June 20, 2011 | By: Tracy

What if I Don't Like Her?

I'm going to be borrowing a couple of my favorite posts (they belong to me, no plagorism, I swear) from another blog, because I'm curious to see how my peeps think. So, if some of these happen to look familiar, you'll know why.


We spend a lot of time in our novels -- love stories most especially -- focusing on the hero. Is he cute enough? Strong enough? Sensitive enough? Funny enough? Charming enough? Etc., etc., etc.

It makes sense, because most of us females (and maybe the occasional secure male who's interested in exploring his feminine side) want to put ourselves in the shoes of the lead female character and live vicariously through her.

But what about the heroine herself? Don't we have to like her too?

Unfortunately, there have been quite a few books that I started and eventually stopped reading because the heroine got on my Last. Damn. Nerve.

The hardest part of writing a story geared toward a female audience, can be writing a female character that the majority of readers want to spend more time with. For me, I have to either want to be her -- or at least be her friend -- for me to stick with the gal through thick & thin.

She has to be humble, without being weak.

Elizabeth Bennett -- Pride & Prejudice

 She has to be able to take care of herself, and still retain her femininity.

Guinevere -- King Arthur

And she has to be just as willing to rescue the hero as she is to let him rescue her.
Elizabeth Swann -- Pirates of the Caribbean
(Apparently, I have a bit of Keira Knightly fetish -- who knew?)

Bottom line -- It's not an easy job being the heroine. Not only does she have to make the hero fall in love with her . . . she has to make us (the reader) fall in love with her too.

What about you? Anything that a heroine has to do/be in order to keep you reading?  Anything that completely turns you off and causes you to close the book, never to return?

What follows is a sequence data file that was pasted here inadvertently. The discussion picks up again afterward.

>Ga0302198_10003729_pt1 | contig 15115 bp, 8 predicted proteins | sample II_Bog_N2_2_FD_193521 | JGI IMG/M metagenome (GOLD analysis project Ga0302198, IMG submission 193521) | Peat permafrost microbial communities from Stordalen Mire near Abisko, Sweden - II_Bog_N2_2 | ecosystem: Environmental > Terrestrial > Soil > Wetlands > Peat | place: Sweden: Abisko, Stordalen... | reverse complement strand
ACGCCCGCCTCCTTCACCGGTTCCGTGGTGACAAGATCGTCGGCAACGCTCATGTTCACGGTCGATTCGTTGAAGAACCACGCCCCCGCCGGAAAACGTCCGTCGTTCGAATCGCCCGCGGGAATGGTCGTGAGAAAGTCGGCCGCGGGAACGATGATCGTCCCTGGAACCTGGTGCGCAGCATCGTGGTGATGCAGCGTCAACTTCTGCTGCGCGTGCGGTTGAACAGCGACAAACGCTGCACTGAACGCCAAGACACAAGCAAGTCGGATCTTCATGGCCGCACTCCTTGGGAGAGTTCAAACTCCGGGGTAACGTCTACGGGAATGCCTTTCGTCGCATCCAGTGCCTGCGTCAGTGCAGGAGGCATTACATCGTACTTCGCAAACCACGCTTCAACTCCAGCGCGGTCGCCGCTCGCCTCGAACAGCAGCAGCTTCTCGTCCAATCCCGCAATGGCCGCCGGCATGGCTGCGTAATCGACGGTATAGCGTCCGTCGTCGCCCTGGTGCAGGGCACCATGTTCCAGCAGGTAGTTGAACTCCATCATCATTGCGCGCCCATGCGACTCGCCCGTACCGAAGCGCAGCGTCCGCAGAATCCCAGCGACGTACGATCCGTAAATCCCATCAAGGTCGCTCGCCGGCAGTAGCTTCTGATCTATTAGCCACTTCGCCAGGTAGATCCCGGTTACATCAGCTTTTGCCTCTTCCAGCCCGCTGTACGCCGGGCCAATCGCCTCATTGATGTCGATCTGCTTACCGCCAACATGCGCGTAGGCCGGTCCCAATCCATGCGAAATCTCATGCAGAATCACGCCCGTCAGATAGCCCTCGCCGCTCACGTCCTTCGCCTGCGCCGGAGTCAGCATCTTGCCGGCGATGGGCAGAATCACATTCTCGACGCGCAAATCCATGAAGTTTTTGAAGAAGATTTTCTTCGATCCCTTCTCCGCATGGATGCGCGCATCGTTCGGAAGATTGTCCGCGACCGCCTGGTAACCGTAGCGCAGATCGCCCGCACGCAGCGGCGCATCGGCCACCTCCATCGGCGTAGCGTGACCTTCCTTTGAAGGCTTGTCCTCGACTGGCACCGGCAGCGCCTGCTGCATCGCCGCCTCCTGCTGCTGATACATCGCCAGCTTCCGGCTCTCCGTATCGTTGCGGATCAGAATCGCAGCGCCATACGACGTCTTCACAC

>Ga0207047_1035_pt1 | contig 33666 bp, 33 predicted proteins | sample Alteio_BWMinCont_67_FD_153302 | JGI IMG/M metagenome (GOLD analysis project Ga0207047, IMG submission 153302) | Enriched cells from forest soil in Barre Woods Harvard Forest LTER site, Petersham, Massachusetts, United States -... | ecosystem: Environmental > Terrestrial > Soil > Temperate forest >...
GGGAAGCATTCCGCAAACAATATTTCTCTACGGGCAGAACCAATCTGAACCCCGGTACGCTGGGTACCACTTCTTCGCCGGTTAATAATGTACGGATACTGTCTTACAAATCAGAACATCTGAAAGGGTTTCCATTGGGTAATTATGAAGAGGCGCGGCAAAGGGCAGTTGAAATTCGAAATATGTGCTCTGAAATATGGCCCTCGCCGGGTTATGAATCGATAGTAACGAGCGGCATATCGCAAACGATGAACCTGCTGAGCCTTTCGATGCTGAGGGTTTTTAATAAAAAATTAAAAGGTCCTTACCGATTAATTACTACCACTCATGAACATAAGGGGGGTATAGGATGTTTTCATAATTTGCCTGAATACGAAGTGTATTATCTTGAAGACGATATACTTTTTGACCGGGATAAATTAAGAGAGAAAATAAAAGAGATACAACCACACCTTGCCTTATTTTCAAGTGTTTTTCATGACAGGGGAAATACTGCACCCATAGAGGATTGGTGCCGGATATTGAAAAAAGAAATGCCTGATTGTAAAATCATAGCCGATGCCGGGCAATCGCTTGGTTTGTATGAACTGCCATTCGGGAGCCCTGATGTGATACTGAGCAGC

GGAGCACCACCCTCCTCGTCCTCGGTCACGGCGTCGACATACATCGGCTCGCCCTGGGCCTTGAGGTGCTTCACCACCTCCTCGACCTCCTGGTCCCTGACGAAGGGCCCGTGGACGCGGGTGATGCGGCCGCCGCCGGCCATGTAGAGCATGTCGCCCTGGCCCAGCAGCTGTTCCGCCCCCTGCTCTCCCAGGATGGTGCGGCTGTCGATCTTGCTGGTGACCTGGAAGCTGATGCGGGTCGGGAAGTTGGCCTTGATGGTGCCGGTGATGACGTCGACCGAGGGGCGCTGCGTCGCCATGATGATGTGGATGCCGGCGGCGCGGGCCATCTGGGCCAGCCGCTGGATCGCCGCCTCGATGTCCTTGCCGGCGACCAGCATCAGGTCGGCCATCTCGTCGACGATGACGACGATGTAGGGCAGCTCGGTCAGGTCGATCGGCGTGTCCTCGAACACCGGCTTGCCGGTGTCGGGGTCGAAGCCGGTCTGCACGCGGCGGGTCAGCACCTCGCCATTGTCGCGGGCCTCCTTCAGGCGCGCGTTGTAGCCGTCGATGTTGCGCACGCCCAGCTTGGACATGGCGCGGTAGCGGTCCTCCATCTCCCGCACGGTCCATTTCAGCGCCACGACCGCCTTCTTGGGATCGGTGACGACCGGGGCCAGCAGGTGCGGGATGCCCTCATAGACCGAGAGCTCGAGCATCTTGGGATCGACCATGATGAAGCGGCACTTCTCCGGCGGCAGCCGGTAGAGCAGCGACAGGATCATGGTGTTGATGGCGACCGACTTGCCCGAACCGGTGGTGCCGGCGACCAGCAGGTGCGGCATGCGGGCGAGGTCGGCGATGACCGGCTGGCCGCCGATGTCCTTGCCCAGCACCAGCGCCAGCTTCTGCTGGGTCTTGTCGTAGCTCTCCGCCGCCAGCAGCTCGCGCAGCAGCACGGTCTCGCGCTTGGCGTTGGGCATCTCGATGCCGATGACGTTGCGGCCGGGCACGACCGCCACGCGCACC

12 witty remarks:

Stina Lindenblatt said...

I love this post. You've nailed it, Tracy, as to what I'm looking for in a character. I also love witt.

Those traits make up my fav female character of all time--Rose Hathaway. :D

salarsenッ said...

I really liked your second point about taking care of herself yet retaining her femininity. That is a vital element in creating a true heroine. She's strong and bold, yet true to her nature - being a girl. There's nothing wrong with that.

Charissa Weaks said...

I agree completely. I like a strong heroine, but I also like to see her vulnerability too. She is human...and a girl. Retaining her femininity is big for me. :)

Creepy Query Girl said...

I have very little tolerance for whiny characters. OR pessemistic ones unless they have a sharp sarcastic sense of humor. Lame jokes throw me off too. lol.

Hart Johnson said...

This is actually probably the strongest reason I nearly never read romance. A woman who needs a MAN in order to be complete never is likeable to me and that is the romance formula. I like some chicklit with romance as a focus--the primary difference being is the woman is on a self-discovery journey and when she comes to terms with HERSELF then she can be open to love...

I think, though, the critical thing I need in female leads is humor. Humorless women wear on me (men, too, for that matter)--it can be ANY form--funny funny, sarcastic, dry humor, glum humor, anything... but for Pete's sake, give me something to laugh at.

alexia said...

I can't stand female characters who "need" men or continue to make stupid mistake after stupid mistake in their relationships. I'll quit reading if she's not a strong person.

Kari Marie said...

You've nailed it on the head for me too. I love a witty woman as well - maybe a little sarcasm to boot.

Meredith said...

I don't always need to like a female protagonist to keep reading the book. But I can't stand weak, whiny girls. It's better if they're mean or annoying or push people away--even if I don't like them, I have to respect them.

Liz Fichera said...

I think the flaws have to be believable too. Nothing irritates me more than the gorgeous heroine who has no clue that she's gorgeous. Please. Stop. It.

Colene Murphy said...

SO agree! Flaws and imperfections are one thing, but you can't let them get so frikking annoying or unlikable that no one wants to stick with them! Spot on post. And, Keira Knightly is so dang pretty!

Chris Phillips said...

I like my heroin tall, dark, and in a needl... oh! heroine?! In that case she needs to be hawt.

Carol Riggs said...

I like Keira too! As far as heroines, it really bugs me to have a weepy female. Sure, crying is okay, but not a female who weeps and blubbers over the smallest stupid thing. Save the drama. ;o)

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